During the class period when the darkroom was in use, a student would be posted outside—both to warn a visitor that she might want to use another rest room and also to prevent an open door from exposing film or photo paper to light.

Spiess has the satisfaction of knowing that over the years a few of his students took their basic skills with them and went on to use photography after graduation.

It wasn’t a class for everyone, but many students found it fascinating.

“Some of them would get intellectually involved in the process,” he said. “Even kids who were generally considered trouble-makers were paying attention.”

The magical process of watching an image appear on a white sheet of paper captured the imagination of most students, but not everyone was comfortable in the darkroom.

“I used to tell them, ‘If you go into the darkroom, your hands are going to smell like feet,’” Spiess said.

Spiess remembers that Fayette was the first school in the county to have a darkroom and Colegrove figures it’s one of the last.

By the time he took over as art teacher from Spiess in the 2000-01 school year, a permanent darkroom was in place in the art room.

Colegrove was pleased to continue the tradition. He learned about photography in Spiess’s art classes and he studied the art further when he earned his teaching degree at Defiance College.

He appreciates how the photo class can offer an art experience to a wider range of students.

“It’s always been nice for kids who wanted to be in art but weren’t really artistic,” he said, referring to the drawing skills used in art class.

As far as processing and printing goes, it’s more of a technical process where a prescribed set of steps is followed. Still, a student needs an eye for capturing the image before the darkroom work begins.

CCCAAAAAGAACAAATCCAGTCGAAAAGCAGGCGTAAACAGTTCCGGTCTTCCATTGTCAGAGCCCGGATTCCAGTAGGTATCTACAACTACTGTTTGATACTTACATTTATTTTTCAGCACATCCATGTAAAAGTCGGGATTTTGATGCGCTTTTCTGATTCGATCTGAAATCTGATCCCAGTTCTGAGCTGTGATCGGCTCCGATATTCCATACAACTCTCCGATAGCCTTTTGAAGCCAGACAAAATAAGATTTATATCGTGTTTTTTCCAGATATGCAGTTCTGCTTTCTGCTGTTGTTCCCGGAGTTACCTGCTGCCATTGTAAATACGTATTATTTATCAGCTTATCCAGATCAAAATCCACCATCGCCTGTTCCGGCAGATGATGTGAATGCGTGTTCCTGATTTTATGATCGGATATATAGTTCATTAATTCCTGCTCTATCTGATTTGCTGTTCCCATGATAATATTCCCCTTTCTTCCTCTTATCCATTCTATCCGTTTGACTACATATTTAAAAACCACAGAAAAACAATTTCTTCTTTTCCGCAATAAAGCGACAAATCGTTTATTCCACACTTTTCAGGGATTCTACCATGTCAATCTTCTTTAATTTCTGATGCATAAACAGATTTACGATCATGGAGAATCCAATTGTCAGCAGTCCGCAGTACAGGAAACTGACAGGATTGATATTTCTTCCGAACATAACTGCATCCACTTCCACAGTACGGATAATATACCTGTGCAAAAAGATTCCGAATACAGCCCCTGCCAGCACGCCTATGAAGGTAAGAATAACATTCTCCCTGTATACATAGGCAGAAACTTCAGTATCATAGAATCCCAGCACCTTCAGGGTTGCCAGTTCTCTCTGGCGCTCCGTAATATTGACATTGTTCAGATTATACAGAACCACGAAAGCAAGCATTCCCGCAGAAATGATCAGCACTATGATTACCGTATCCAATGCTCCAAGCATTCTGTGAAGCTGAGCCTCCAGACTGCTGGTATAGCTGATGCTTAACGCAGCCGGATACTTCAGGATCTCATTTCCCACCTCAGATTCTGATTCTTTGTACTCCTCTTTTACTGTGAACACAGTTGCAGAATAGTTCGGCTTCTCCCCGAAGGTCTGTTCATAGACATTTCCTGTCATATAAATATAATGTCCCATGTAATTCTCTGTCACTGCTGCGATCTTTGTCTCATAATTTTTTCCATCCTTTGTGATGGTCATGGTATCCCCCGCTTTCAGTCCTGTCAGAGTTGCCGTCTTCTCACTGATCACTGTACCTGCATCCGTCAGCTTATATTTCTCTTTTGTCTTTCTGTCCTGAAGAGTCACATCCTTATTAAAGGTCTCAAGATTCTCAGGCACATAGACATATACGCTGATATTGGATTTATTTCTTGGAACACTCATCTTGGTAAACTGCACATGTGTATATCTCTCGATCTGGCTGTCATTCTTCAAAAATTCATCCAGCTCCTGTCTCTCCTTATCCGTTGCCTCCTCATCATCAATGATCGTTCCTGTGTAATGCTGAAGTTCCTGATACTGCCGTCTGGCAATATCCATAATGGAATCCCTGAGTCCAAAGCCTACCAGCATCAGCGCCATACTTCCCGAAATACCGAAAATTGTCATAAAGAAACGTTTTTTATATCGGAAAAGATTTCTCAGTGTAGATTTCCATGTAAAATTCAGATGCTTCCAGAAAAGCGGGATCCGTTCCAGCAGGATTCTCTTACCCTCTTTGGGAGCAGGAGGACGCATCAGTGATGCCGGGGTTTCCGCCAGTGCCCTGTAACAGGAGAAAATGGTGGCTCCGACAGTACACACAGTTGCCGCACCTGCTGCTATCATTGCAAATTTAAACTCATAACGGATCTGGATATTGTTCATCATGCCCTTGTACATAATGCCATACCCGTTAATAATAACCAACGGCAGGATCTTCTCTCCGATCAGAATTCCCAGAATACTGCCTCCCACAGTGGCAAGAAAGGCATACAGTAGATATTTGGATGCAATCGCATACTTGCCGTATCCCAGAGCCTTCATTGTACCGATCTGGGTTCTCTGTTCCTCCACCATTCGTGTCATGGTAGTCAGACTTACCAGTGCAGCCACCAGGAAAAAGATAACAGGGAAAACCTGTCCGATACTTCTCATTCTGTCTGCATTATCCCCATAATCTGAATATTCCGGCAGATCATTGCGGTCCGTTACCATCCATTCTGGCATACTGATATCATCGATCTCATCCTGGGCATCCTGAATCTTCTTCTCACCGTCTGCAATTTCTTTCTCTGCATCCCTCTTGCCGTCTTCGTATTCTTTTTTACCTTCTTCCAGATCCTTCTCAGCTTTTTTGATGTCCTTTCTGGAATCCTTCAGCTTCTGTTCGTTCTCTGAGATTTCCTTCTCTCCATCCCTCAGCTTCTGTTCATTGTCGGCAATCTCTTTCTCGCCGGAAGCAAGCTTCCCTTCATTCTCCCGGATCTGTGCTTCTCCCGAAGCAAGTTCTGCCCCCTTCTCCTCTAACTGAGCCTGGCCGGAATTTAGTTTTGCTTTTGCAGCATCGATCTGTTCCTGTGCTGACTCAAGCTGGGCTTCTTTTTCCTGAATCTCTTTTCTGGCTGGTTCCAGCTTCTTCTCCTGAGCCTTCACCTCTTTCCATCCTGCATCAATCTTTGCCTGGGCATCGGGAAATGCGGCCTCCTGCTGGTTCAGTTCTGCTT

Colegrove offers a variety of class projects, ranging from sports action shots to portraiture to landscapes. Darkroom techniques include sepia toning, solarization and high contrast printing.

When students move on to his advanced class, they’ll learn about the electronic darkroom using Photoshop software.

“Photoshop has made some of the more difficult techniques a one-click process,” Colegrove said.

And in the ever-changing world of digital photography, some processes, such as sepia toning, are now done right on the camera.

Photoshop opens up a new world of darkroom control, yet something is lost that a few students miss.

“Some kids who go on to digital still want to do some darkroom work,” Colegrove said.

But for most students, the instant gratification of a digital camera wins them over for good.

“In this day and age, people want to look at the back of a camera and see the result instantly,” he said. “Black and white photography is going to be a thing of the past.”

In the new school, Colegrove expects to  expand on the digital work and bring web design into the curriculum, but he can’t let the dinosaur die off completely.

The darkroom has to be approached with a different attitude now, Spiess said. It can only be taught as a historical process.

“We were on the leading edge when I started it,” he said, “and when I retired it was on its way out.”

On its way out, but not yet extinct.

There’s a closet in Colegrove’s new art room that could serve as a temporary darkroom and he’s going to bring along one of his enlargers.

“We’ll still do some work with film,” he said. “Some of the kids really enjoy it.”